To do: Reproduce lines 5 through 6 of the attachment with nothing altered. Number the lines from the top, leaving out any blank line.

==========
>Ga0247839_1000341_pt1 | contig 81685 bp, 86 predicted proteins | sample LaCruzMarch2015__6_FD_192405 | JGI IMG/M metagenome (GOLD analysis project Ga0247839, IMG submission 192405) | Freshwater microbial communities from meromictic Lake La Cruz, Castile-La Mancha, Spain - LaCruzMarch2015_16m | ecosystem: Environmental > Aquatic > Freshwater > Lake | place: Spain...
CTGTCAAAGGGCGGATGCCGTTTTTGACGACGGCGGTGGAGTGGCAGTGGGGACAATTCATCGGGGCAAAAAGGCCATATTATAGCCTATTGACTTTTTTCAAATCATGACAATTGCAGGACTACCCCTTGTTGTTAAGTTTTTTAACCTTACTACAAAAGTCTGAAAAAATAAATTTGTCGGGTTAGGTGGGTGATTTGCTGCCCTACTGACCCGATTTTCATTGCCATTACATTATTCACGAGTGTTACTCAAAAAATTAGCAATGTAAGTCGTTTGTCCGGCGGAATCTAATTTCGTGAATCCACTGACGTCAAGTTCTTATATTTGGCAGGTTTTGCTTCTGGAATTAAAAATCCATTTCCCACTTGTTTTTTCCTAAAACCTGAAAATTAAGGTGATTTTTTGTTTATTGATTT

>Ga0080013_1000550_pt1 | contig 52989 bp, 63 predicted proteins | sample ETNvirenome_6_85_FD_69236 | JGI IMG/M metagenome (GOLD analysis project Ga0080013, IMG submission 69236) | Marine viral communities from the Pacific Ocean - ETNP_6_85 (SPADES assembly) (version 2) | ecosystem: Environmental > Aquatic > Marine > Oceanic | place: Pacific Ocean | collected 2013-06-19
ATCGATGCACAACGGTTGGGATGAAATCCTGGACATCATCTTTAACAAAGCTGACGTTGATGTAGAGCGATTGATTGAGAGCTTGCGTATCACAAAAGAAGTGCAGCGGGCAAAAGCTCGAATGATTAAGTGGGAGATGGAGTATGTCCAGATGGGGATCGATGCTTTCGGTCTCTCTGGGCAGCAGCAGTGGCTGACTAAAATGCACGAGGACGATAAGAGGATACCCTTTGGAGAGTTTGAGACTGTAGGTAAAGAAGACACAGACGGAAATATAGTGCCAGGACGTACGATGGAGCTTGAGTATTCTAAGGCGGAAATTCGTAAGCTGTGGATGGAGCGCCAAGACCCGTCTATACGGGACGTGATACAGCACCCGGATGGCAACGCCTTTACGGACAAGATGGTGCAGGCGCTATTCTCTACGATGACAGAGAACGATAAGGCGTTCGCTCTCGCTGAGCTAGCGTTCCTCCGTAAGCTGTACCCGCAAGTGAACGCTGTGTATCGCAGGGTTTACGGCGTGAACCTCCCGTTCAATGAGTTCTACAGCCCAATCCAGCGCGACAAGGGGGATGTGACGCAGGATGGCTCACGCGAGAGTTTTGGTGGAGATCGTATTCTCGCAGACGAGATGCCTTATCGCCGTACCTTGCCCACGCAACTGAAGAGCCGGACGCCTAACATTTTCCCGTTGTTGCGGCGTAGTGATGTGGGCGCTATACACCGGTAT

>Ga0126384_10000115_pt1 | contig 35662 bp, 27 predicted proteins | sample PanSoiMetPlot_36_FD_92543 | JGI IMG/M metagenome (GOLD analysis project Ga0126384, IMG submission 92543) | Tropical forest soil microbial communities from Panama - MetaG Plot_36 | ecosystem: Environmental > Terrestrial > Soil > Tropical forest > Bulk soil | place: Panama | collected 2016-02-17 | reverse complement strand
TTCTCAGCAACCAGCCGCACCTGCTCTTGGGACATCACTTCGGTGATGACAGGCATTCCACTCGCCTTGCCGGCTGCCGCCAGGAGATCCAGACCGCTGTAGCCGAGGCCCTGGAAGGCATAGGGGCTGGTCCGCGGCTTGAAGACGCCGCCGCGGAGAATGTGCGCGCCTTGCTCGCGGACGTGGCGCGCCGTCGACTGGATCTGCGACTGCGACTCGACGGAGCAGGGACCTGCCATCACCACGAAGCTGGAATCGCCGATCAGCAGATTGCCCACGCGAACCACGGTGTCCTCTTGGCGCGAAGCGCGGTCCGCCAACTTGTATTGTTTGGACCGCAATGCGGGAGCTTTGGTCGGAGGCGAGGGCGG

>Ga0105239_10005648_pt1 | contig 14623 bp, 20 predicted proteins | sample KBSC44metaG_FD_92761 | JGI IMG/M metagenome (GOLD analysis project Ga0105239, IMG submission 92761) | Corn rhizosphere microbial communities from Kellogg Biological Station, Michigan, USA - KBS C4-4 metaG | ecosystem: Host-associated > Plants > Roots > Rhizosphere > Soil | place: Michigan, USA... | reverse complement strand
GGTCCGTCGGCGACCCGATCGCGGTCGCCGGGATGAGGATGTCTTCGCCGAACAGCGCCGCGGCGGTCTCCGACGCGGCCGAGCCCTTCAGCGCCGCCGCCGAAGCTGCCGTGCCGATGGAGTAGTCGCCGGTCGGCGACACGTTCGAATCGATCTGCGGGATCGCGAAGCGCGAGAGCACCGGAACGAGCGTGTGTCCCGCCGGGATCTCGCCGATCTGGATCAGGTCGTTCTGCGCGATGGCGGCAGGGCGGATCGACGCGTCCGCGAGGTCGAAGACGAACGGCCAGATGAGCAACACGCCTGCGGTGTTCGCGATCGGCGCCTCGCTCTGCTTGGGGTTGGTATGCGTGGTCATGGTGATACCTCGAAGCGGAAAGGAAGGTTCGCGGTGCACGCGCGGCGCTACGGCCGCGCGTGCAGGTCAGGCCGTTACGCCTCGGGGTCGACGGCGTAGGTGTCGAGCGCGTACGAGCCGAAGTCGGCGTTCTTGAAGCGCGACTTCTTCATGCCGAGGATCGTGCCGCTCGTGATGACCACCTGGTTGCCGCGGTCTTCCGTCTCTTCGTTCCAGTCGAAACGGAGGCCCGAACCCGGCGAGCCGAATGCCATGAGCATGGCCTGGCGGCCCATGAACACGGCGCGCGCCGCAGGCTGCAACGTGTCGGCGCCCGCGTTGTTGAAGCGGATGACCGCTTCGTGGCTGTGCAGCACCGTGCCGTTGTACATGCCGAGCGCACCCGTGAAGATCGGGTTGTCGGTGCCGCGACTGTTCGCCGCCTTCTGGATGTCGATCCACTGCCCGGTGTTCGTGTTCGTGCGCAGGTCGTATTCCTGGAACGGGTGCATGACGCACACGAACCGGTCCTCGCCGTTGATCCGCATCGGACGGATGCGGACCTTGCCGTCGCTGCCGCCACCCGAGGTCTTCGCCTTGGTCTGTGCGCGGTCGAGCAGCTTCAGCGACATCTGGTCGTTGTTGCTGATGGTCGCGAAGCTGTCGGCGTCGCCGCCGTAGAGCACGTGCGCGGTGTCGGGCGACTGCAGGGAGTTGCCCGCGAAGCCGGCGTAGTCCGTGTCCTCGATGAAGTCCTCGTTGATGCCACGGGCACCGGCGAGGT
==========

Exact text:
>Ga0126384_10000115_pt1 | contig 35662 bp, 27 predicted proteins | sample PanSoiMetPlot_36_FD_92543 | JGI IMG/M metagenome (GOLD analysis project Ga0126384, IMG submission 92543) | Tropical forest soil microbial communities from Panama - MetaG Plot_36 | ecosystem: Environmental > Terrestrial > Soil > Tropical forest > Bulk soil | place: Panama | collected 2016-02-17 | reverse complement strand
TTCTCAGCAACCAGCCGCACCTGCTCTTGGGACATCACTTCGGTGATGACAGGCATTCCACTCGCCTTGCCGGCTGCCGCCAGGAGATCCAGACCGCTGTAGCCGAGGCCCTGGAAGGCATAGGGGCTGGTCCGCGGCTTGAAGACGCCGCCGCGGAGAATGTGCGCGCCTTGCTCGCGGACGTGGCGCGCCGTCGACTGGATCTGCGACTGCGACTCGACGGAGCAGGGACCTGCCATCACCACGAAGCTGGAATCGCCGATCAGCAGATTGCCCACGCGAACCACGGTGTCCTCTTGGCGCGAAGCGCGGTCCGCCAACTTGTATTGTTTGGACCGCAATGCGGGAGCTTTGGTCGGAGGCGAGGGCGG